Does radiation therapy cause atrial fibrillation - Doctor answers
Which drugs are mostly recomended to start therapy for patients with atrial fibrillation. Is quinidine a good chioce?
Atrial fibrillation: Quinidine is only rarely used any more. We older doctors learned years ago that we killed some folks with it. There are more recent and safer drugs that we use now. Talk to your doctor to discuss if you have afib, a cloud doctor shouldn't be advising you without knowing your situation. ...Read more
Atrial fibrillation: Afib is a rapid irregular heart rhythm which can decrease heart efficiency as much as 20% in some patients. It can also be associated with clotting and clots travelling around the body to cause stroke or other problems. Some people have atrial fibrillation as their normal rhythm. We use drugs to control rate, rhythm and if not successful, ablation therapy by electrophysiologist. ...Read more
Yes: All catheter-based techniques are considered minimally invasive. Conventional techniques are up to 75% effective though multiple procedures are frequently required. There is a mini-thoracotomy procedure they can do with slightly improved efficacy over this but it involves making a lot of scar tissue around the left atrium; we usually reserve that for people needing other procedures in the chest. ...Read moreSee 1 more doctor answer
Depends: It depends on how many other diseases you have. For the people with the highest risk, it can cause strokes, which can be deadly. Anyone with this condition needs to see a Cardiologist. ...Read more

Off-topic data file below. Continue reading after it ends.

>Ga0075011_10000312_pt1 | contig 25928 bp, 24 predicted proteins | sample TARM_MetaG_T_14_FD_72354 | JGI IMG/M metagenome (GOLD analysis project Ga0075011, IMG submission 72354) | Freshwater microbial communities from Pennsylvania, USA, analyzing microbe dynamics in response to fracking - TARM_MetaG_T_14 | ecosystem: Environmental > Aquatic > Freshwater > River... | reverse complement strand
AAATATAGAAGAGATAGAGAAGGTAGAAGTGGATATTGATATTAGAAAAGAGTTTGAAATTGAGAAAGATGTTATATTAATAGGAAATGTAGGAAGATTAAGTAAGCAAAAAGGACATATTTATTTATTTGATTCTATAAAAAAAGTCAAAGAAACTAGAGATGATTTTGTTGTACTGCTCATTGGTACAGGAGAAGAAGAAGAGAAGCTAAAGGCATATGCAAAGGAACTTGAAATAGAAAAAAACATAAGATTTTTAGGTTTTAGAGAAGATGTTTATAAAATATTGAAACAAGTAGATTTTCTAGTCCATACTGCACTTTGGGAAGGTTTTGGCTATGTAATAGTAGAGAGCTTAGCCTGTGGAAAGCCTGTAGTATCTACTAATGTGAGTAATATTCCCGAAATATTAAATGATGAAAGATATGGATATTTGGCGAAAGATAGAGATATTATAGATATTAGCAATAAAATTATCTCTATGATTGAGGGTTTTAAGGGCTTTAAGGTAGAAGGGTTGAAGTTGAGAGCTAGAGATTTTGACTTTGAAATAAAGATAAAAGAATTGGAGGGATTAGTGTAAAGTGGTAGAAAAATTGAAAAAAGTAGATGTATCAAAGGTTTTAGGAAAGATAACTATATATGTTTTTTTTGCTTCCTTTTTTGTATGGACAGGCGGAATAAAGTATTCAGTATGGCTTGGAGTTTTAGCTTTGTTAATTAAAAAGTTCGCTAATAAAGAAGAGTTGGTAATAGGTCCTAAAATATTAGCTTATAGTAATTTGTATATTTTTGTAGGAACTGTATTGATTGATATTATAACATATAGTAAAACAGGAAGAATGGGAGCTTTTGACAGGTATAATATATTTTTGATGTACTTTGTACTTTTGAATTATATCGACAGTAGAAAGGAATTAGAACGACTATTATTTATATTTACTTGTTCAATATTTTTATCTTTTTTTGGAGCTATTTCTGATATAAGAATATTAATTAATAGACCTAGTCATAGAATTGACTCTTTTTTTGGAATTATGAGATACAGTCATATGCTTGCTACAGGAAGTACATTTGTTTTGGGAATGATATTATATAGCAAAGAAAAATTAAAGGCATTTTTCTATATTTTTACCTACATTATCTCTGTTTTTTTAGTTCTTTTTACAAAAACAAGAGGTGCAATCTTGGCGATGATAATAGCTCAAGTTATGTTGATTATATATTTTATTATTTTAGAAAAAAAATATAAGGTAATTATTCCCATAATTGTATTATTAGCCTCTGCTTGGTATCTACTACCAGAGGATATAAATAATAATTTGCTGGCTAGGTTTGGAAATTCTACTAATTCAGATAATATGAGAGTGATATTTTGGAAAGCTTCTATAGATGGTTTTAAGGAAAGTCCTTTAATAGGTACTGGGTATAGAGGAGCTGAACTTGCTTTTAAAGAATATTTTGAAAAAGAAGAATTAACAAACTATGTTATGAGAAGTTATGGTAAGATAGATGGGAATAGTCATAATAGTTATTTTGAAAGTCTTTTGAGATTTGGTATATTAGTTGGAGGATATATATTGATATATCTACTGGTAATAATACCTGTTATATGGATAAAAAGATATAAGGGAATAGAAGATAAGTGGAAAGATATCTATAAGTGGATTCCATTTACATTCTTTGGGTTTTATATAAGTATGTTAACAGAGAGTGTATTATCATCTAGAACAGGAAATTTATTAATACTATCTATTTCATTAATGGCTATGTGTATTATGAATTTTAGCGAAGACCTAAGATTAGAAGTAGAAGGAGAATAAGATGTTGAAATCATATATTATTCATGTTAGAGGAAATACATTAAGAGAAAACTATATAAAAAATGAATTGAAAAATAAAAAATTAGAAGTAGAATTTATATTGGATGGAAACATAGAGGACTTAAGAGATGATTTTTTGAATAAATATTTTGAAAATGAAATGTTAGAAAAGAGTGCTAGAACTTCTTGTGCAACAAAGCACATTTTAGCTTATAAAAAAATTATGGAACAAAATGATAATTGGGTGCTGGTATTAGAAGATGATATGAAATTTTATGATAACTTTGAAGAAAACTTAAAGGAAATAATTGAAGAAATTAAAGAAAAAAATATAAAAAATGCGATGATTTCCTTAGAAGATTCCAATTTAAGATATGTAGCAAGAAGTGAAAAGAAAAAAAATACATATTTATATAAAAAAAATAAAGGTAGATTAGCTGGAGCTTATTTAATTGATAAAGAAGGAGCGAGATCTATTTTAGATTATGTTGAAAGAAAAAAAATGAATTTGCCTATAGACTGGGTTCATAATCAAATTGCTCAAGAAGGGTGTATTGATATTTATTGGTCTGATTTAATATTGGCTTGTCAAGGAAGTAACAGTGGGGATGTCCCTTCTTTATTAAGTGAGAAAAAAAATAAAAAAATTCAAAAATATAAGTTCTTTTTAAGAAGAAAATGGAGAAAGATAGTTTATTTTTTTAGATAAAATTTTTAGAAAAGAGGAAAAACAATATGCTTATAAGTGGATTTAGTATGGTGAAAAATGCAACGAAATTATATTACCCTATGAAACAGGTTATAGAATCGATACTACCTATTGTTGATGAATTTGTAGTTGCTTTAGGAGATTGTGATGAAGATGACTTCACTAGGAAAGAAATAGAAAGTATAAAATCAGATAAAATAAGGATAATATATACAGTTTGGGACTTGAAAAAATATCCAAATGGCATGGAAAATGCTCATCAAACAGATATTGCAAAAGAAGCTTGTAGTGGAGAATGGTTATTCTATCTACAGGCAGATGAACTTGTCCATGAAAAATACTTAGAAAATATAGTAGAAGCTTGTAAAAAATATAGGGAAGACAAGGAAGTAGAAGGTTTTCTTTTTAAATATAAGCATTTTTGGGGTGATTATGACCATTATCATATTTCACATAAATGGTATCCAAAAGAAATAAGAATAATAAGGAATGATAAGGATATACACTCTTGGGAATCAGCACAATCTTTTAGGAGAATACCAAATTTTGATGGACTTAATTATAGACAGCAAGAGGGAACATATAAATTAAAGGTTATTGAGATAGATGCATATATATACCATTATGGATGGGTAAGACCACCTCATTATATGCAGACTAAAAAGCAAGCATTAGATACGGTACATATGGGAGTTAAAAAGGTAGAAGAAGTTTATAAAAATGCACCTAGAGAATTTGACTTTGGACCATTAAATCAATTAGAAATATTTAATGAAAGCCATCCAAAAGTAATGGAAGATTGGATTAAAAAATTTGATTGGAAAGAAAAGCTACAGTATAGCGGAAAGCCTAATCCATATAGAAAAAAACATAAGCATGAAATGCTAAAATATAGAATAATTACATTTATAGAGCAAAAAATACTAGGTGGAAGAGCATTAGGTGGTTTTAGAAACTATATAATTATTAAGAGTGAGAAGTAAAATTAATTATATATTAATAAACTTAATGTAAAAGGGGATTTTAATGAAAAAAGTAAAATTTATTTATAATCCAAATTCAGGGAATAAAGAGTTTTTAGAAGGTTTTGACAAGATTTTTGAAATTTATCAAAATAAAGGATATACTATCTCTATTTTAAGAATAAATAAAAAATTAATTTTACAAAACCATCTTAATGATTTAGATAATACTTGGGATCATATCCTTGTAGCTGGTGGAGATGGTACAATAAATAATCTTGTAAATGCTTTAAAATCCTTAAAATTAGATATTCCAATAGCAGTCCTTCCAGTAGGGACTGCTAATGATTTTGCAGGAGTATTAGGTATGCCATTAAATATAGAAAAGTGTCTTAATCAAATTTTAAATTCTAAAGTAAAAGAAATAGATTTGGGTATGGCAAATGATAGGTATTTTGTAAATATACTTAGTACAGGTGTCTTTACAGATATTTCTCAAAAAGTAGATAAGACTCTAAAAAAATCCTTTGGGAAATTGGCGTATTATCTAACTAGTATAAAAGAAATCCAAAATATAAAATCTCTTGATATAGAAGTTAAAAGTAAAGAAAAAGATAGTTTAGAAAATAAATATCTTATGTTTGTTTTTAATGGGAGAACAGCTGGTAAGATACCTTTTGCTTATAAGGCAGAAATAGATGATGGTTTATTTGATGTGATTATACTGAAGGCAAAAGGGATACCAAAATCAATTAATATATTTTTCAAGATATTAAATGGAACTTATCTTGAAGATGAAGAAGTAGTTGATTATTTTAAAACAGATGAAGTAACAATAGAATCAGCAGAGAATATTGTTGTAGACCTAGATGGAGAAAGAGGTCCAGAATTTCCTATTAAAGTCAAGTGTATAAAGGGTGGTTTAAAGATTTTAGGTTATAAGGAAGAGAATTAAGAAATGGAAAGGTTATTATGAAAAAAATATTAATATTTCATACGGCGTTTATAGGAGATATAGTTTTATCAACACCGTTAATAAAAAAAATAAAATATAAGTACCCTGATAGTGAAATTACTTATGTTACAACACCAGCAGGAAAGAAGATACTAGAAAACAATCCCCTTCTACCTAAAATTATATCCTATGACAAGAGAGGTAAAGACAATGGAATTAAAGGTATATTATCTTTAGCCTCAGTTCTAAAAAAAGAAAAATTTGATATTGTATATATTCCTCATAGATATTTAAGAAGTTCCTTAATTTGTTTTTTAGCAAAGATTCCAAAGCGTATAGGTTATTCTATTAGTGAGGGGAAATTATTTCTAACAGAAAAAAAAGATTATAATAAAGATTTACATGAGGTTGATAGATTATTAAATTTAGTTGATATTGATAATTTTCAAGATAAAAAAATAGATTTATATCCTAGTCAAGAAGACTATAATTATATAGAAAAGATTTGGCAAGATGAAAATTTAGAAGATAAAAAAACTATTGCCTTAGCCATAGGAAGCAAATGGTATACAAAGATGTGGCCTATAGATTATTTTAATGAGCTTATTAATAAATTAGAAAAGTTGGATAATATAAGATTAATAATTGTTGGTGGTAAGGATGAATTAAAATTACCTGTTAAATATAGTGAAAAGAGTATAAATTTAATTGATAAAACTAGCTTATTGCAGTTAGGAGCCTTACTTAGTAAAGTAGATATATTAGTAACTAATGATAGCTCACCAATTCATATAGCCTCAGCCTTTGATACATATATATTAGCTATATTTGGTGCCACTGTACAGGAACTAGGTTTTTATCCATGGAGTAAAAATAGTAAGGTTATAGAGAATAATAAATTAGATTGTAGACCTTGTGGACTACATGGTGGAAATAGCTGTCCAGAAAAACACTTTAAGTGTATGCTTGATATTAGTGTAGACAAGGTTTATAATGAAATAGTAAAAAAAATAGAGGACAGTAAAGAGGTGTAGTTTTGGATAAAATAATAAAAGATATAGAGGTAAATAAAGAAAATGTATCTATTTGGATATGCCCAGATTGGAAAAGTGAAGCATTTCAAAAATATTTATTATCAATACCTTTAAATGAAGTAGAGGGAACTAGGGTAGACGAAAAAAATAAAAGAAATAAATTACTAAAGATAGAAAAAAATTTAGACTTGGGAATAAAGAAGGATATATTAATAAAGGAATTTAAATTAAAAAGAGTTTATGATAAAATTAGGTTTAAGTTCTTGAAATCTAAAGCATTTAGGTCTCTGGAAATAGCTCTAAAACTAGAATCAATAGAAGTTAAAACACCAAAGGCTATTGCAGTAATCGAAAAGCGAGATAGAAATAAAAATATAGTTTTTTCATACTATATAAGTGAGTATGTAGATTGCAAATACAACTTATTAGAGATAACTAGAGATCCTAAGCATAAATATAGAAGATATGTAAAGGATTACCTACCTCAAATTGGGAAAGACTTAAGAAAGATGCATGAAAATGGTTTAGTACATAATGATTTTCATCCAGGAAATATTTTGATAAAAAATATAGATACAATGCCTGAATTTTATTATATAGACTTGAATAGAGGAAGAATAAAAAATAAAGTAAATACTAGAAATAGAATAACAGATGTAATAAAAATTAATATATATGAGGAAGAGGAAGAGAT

Yes: Vagal-mediated atrial fibrillation typically occurs at night while people are sleeping or may occur when drinking something cold or going to the bathroom. An antiarrhythmic called norpace, or disopyramide, works well in this situation, as it has anti-vagal properties. ...Read moreSee 1 more doctor answer
Taking 200 mg of Flecainide daily and still having episodes of atrial Fibrillation and PVCs. What should the next course of treatment be? Thanks
Follow your MD lead: You need to be patient and stick to the treatment offered by your cardiologist or electro physiologist and discuss your options and doubts with them. Do NOT over read or look for answers on the internet. This can be harmful when the arrhythmia, in general, is not. ...Read more
Can I use biflace sildenafil 50 mg. If I have had or if I am in the middle of a treatment for atrial fibrillation taking xarelto of 20 mg? Cialis?
Discuss w cardiac Dr: S/he is the person to ask. Would be medically unethical to give you advice. ...Read more
What meds can I use to control my a fib? What are the risks and side effects of medications to control my atrial fibrillation or to reduce the risk of stroke? What are the risks/benefits of other treatment options?